*. The third (and hopefully final) part in what was a well-spaced out trilogy of Johnny English films, following up Johnny English (2003) and Johnny English Reborn (2011).
*. The dates help explain something interesting that I adverted to in my notes on the previous entry. When we first met Johnny he was a sort of Austin Powers clone, sending up the James Bond genre, albeit without all the references to the swinging ’60s. By the time we get to this film, however, a note of generational satire can be introduced. Johnny isn’t some revived refugee from the psychedelic age but a holdout from the analog ’80s. In other words, he’s a man of roughly my own age. It’s scary, but I found I could relate to him.
*. There seems to be a rule of thumb for how long things (including opinions, and people) that were once cool can be forgotten about before being laughed at. I think it usually runs about 25 years. So now (2018) someone who won’t use a cell phone or drive an electric car is a dinosaur and object of ridicule. The retro soundtrack is something that still has a bit of coolness attached to it, but Johnny’s mix-tape is actually a tape and as for Wham! they were always kind of silly anyway.
*. This analog vs. digital theme would work better, however, if we could ever believe that Johnny had been cool in the ’80s, and I can’t. He’s always been a spy nerd and can’t really be identified with the pop culture of that decade. So the satire doesn’t have anywhere to go, running out of gas as quickly as his Aston Martin.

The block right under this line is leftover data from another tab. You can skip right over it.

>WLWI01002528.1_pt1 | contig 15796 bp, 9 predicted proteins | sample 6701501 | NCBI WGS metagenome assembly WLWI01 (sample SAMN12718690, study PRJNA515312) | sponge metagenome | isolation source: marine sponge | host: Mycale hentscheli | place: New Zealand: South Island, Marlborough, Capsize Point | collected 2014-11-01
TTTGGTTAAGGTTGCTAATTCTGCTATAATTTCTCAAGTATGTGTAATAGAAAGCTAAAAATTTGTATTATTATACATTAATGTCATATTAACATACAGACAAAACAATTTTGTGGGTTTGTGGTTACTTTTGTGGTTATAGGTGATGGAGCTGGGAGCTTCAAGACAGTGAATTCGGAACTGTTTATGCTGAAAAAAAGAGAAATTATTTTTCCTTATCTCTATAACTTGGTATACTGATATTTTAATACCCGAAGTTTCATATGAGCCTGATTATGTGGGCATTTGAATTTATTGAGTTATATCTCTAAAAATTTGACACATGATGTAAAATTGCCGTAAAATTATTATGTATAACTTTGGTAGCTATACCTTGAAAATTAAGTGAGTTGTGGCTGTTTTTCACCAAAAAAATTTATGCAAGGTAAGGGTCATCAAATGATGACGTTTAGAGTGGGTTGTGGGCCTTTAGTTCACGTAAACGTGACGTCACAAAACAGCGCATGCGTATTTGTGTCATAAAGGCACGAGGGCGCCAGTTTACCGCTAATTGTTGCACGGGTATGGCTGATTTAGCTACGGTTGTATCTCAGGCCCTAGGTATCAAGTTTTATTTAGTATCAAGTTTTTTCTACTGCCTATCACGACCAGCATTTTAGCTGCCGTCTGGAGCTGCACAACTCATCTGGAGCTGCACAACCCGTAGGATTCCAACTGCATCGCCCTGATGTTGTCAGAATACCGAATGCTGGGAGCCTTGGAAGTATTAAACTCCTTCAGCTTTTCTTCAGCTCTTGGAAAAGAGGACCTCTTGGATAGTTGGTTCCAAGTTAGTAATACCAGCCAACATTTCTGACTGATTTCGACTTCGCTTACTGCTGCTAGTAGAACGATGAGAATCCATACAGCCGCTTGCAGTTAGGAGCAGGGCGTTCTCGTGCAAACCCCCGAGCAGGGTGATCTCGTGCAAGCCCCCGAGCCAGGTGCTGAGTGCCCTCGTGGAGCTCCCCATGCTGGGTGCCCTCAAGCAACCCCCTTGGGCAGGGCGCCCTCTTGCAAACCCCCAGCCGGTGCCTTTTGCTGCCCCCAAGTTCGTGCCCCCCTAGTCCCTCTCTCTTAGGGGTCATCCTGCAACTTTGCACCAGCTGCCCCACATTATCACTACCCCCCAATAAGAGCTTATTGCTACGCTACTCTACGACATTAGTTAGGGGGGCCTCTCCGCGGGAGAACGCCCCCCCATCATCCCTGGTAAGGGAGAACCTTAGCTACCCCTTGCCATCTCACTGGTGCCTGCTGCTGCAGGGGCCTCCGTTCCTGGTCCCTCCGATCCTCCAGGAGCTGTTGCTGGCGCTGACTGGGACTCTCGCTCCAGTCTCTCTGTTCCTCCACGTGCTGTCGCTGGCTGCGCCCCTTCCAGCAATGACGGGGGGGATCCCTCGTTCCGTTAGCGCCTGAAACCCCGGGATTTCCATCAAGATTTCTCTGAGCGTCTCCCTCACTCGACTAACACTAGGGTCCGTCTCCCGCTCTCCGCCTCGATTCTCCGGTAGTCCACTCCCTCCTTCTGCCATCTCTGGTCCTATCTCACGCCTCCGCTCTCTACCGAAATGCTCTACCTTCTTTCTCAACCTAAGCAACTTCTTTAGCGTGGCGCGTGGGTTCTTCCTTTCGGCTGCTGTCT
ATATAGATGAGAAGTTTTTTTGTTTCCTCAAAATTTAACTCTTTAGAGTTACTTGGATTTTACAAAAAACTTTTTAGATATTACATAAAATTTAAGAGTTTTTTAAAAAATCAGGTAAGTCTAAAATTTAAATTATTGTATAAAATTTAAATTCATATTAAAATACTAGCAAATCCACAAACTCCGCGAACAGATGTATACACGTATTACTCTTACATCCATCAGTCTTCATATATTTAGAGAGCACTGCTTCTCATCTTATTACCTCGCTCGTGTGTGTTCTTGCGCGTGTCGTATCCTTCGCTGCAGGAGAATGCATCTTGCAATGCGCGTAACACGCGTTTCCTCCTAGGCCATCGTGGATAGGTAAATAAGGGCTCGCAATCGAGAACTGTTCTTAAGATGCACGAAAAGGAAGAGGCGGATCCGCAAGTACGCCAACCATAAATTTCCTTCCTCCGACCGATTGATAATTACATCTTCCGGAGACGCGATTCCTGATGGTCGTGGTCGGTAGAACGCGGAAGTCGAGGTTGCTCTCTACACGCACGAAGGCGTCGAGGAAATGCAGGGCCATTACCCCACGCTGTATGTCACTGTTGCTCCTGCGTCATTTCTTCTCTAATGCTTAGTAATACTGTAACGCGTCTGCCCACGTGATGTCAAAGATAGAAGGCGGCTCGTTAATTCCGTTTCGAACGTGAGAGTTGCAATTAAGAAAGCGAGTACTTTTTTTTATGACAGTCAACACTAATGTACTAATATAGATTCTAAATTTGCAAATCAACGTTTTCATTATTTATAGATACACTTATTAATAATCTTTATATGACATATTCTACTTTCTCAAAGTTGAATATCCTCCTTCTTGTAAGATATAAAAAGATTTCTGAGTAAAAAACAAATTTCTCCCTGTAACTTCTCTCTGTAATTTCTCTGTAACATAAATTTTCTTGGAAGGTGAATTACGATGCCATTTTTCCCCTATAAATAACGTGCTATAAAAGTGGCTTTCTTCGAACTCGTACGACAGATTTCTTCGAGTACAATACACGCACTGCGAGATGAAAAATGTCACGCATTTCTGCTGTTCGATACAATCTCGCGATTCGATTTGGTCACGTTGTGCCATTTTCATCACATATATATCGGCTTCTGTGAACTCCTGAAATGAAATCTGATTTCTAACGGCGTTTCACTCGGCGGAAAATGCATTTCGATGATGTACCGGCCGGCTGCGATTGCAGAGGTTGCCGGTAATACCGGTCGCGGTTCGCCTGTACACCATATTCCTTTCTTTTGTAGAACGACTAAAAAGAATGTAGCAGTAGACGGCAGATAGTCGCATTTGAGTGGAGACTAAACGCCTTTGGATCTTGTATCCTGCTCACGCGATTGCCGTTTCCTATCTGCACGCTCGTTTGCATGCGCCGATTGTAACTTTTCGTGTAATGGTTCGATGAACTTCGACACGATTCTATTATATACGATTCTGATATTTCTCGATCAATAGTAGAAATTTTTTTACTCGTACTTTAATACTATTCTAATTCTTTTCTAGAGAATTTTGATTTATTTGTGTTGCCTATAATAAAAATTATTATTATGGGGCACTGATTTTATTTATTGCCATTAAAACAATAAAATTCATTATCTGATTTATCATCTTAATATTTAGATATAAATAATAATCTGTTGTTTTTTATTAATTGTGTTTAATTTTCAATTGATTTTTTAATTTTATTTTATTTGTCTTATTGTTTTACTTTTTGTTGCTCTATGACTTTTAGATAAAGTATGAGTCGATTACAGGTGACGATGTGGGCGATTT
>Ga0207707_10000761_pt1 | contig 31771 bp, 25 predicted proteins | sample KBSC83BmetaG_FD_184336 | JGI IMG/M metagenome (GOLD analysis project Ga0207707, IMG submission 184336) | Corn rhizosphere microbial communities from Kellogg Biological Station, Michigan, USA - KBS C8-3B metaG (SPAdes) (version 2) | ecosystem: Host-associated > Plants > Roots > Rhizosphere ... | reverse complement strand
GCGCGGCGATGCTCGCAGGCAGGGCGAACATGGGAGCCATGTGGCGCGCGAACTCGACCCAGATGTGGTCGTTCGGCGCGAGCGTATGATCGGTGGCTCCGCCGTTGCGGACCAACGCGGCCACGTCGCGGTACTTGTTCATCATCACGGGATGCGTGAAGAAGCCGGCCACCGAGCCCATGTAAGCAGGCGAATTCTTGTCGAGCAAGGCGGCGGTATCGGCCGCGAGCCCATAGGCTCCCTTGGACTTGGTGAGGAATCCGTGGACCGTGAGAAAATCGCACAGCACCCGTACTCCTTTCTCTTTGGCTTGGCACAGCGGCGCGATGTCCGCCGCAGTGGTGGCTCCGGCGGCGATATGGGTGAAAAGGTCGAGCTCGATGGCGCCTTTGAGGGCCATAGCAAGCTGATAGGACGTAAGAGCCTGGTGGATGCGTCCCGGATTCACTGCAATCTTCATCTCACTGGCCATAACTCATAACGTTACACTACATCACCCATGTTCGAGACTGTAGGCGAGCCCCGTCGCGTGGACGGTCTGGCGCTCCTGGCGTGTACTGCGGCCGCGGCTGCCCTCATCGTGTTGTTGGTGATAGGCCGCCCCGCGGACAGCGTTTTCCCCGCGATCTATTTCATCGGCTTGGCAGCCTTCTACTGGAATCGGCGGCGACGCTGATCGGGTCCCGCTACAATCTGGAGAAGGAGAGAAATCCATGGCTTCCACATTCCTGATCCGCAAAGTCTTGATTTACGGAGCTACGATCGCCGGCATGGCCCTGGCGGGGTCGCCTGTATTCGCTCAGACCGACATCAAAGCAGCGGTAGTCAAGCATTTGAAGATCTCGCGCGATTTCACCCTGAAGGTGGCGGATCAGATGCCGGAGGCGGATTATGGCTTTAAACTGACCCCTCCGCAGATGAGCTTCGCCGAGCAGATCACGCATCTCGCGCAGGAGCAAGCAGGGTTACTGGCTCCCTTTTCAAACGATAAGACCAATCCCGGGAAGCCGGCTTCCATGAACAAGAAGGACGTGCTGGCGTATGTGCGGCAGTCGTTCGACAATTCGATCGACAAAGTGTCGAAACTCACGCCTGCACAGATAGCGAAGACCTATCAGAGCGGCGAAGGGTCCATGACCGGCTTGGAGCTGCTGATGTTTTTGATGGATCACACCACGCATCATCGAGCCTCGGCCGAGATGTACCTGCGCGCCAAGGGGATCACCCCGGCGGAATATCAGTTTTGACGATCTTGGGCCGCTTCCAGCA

*. As usual the plot is just kind of there to hang gags on. A character named Sebastian Lynch is introduced early and then simply dropped. I lost whatever connection he was supposed to have to the proceedings. The real villain then turns out to be yet another tech billionaire dreaming of a global takeover. When I bothered to think about it, his plot seemed redundant to me. Wouldn’t he become wealthier and more powerful just by letting the various states he’s dealing with do their own thing while he does his? Why bother making himself their visible overlord? He already runs the world so what more does he have to gain?
*. The gags themselves are crudely introduced (on the commentary director David Kerr says they’re announed with a klaxon) and play out in a way that leads to predictable chaos. The results are genial without being all that funny. Peter Bradshaw’s final verdict on it was “Pretty moderate stuff.” My own notes ended with the line “mildly amusing.” Even the generic title signals a sense of fatigue. After three of these movies, all of which I felt about the same toward, I probably shouldn’t have been expecting anything more, or less.